Reading and Discussion: Describing the Shape and Texture of Toys | EL Education CurriculumTEST2

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ELA GK:M1:U2:L3

Reading and Discussion: Describing the Shape and Texture of Toys

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These are the CCS Standards addressed in this lesson:

  • RI.K.4: With prompting and support, ask and answer questions about unknown words in a text.
  • SL.K.1: Participate in collaborative conversations with diverse partners about kindergarten topics and texts with peers and adults in small and larger groups.
  • SL.K.1a: Follow agreed-upon rules for discussions (e.g., listening to others and taking turns speaking about the topics and texts under discussion).
  • SL.K.1b: Continue a conversation through multiple exchanges.
  • SL.K.4: Describe familiar people, places, things, and events and, with prompting and support, provide additional detail.
  • L.K.1: Demonstrate command of the conventions of standard English grammar and usage when writing or speaking.
  • L.K.1f: Produce and expand complete sentences in shared language activities.

Daily Learning Target

  • I can describe the attributes of a toy by telling about its shape and texture. (SL.K.1, SL.K.4, L.K.1f)

Ongoing Assessment

  • Throughout the lesson, use the Speaking and Listening Checklist to track students’ progress toward the Speaking and Listening standards listed. During the Opening, listen for students to use the attributes listed in the riddle to correctly guess the toy name. As needed, guide students toward noticing these words.
  • During Work Time B, listen for students to suggest appropriate shape and texture attributes to add to the Shape Words and Texture Words anchor charts. Note students for whom this seems particularly challenging.
  • During Work Time C, listen for students to use shape and texture language to describe their toy.
  • During the Closing, observe students who have not yet shared ideas to add to the Shape Words and Texture Words anchor charts. Invite those students to share, and support as needed.

Agenda

AgendaTeaching Notes

1. Opening

A. Engaging the Reader: Toy Riddles, Pages 7–10 (5 minutes)

2. Work Time

A. Reading Aloud: Attributes of Toys, Pages 5–9 (10 minutes)

B. Engaging the Learner: Attributes Game and Charts (15 minutes)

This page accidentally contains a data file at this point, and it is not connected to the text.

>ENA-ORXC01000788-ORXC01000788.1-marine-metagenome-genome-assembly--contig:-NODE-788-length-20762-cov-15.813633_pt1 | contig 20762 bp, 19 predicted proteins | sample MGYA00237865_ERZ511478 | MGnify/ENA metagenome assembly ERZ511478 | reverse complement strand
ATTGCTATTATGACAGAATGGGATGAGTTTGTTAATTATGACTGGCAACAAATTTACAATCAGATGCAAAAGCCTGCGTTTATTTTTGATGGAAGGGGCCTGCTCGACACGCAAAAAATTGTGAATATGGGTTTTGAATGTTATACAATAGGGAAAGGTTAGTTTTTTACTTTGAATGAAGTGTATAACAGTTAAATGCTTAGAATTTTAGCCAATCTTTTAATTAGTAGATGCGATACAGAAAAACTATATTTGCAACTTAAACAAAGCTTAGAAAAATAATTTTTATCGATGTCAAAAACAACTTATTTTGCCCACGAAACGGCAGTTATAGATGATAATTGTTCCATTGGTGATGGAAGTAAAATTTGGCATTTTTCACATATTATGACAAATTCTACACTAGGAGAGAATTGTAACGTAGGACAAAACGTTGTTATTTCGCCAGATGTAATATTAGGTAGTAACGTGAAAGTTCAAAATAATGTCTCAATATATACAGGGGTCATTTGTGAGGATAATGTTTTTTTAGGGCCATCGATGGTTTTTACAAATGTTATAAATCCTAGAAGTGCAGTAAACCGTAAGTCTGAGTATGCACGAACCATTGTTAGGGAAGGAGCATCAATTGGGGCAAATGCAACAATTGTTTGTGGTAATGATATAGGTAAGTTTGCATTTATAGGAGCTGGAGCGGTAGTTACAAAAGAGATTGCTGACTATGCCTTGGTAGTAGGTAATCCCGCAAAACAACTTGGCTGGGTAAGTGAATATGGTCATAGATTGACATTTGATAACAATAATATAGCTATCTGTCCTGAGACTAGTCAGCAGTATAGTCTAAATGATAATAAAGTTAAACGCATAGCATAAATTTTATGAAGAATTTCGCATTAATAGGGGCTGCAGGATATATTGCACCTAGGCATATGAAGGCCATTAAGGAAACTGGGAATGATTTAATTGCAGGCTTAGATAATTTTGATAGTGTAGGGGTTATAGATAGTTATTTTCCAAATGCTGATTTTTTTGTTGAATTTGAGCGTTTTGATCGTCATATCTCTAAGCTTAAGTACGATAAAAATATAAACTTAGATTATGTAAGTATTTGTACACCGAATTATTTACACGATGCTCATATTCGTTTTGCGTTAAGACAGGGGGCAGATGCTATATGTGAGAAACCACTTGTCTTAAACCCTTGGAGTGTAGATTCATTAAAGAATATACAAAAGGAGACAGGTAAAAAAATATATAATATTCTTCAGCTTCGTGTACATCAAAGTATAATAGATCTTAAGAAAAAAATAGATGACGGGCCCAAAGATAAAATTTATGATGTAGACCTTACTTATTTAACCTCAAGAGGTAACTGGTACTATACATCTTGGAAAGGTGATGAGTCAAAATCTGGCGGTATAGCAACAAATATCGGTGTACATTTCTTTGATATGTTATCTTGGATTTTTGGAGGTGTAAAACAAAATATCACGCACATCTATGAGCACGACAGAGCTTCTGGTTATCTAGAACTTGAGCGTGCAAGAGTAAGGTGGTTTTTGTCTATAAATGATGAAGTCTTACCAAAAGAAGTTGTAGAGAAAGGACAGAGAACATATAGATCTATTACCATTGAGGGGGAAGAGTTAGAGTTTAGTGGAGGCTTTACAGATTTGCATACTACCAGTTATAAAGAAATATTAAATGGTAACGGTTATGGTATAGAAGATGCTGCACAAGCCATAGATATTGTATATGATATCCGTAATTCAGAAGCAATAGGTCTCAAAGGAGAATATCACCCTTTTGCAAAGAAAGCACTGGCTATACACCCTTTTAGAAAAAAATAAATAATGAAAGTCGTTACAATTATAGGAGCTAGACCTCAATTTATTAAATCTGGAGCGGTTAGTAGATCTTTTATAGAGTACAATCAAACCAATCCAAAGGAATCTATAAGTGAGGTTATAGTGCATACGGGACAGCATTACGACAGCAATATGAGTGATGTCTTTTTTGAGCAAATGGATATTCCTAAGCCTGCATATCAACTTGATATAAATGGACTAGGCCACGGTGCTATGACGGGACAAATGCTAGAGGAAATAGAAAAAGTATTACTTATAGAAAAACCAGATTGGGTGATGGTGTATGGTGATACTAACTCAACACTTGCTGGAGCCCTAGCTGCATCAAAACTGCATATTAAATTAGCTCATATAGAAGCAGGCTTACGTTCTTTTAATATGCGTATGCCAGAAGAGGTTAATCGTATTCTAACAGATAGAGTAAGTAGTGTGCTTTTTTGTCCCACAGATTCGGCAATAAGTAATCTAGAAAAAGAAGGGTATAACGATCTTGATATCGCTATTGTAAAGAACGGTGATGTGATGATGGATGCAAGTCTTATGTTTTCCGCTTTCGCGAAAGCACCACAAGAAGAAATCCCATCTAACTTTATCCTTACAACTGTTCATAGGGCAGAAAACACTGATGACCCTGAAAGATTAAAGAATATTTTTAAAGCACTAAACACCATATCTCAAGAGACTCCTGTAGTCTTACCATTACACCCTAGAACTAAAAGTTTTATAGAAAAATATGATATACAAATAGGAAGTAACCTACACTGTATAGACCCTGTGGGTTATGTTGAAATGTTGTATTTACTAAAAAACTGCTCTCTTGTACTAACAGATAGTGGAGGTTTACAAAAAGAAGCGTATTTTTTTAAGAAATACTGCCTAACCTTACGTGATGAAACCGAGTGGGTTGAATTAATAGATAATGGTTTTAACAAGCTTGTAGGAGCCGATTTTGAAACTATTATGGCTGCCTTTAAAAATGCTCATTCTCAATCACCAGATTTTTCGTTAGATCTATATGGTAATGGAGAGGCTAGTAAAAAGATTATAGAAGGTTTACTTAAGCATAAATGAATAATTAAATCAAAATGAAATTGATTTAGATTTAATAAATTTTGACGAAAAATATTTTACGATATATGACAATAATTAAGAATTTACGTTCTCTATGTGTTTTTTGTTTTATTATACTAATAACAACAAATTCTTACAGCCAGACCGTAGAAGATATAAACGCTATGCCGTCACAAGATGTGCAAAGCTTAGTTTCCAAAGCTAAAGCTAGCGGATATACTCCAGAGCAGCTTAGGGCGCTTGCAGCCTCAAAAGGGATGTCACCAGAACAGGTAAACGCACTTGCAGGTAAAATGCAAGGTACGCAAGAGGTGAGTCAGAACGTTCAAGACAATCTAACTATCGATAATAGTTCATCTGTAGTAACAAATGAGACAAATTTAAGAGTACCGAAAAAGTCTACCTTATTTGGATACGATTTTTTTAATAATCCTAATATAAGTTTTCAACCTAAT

C. Developing Language: Exploring and Describing Toys (20 minutes)

3. Closing and Assessment

A. Reflecting on Learning (10 minutes)

Purpose of lesson and alignment to standards:

  • To build strong language skills, students need opportunities to construct language in authentic, familiar contexts. In this lesson, students build their language skills by describing toys using specific attributes: shape and texture (SL.K.1, SL.K.4).
  • In Work Time A, students listen to an informational text read-aloud: Attributes of Toys. During this read-aloud, students are supported in discovering the meaning of unknown words by asking and answering questions (RI.K.4). The vocabulary in this text provides a basis for conversation about the attributes of shape and texture supporting conversation and language used to describe toys. (SL.K.1, SL.K.4)
  • To allow for a volume of reading on the topic of toys and play for this module, see the Recommended Texts and Other Resources document for this unit. Ensure that a variety of informational and narrative texts below, on, and above grade level for this topic are available during independent reading in the Reading Foundations Skills Block.

How this lesson builds on previous work:

  • In Lesson 2, students co-created the Color Words and Size Words anchor charts. In this lesson, they will continue to co-create two new attributes anchor charts, Shape Words and Texture Words. These anchor charts will support their descriptive language development throughout the unit, as well as in the unit assessment in Lessons 9–10.
  • Continue to use Goal 1 Conversation Cues to promote productive and equitable conversation.

Areas in which students may need additional support:

  • Look for opportunities to support students who lack the vocabulary or syntax needed to describe a toy. Display the Toys and Play Word Wall and describing sentence frame in an area of the classroom where students can easily reference them.

Down the road:

  • In Lesson 4, students will sort classroom toys. Having a solid foundation of descriptive language for toys will help them consider ways for grouping toys, as well as articulate their groupings to others (L.K.5a).

In Advance

  • Set up a document camera to display Toy Riddles, Attributes of Toys, and other documents throughout the lesson (optional).
  • Review the directions for the Attributes I Spy game from Lesson 2.
  • Prepare:
    • Shape and Texture word cards to use during Work Time A. Consider attaching a tangible example of each texture card. (Example: sandpaper on the “rough” card)
    • Shape Words and Texture Words anchor charts on large chart paper to display during Work Time B.
    • Classroom areas for students to explore and describe toys; set out toys in those areas, as in Lesson 2.
    • Strategically pair students for partner work in Work Time C.
  • Post: Learning targets, “Learning Target” poem, Shape Word anchor chart, Texture Words anchor chart, describing sentence frame.

Tech and Multimedia

Consider using an interactive whiteboard or document camera to display lesson materials.

  • Work Time B: Create Shape Words and Texture Words anchor charts in an online format, for example a Google Doc, to display and to share with families.
  • Work Time C: Record students as they work in small groups to listen to later to discuss strengths and what they could improve on, or to use as models for the group. Most devices (cell phones, tablets, laptop computers) come equipped with free video and audio recording apps or software.
  • Closing and Assessment A: Play recording of students from Work Time C to analyze with the group.

Supporting English Language Learners

Supports guided by in part by CA ELD Standards K.I.A.1, K.I.B.5, K.I.C.9–12, K.II.A.2, and K.II.B.5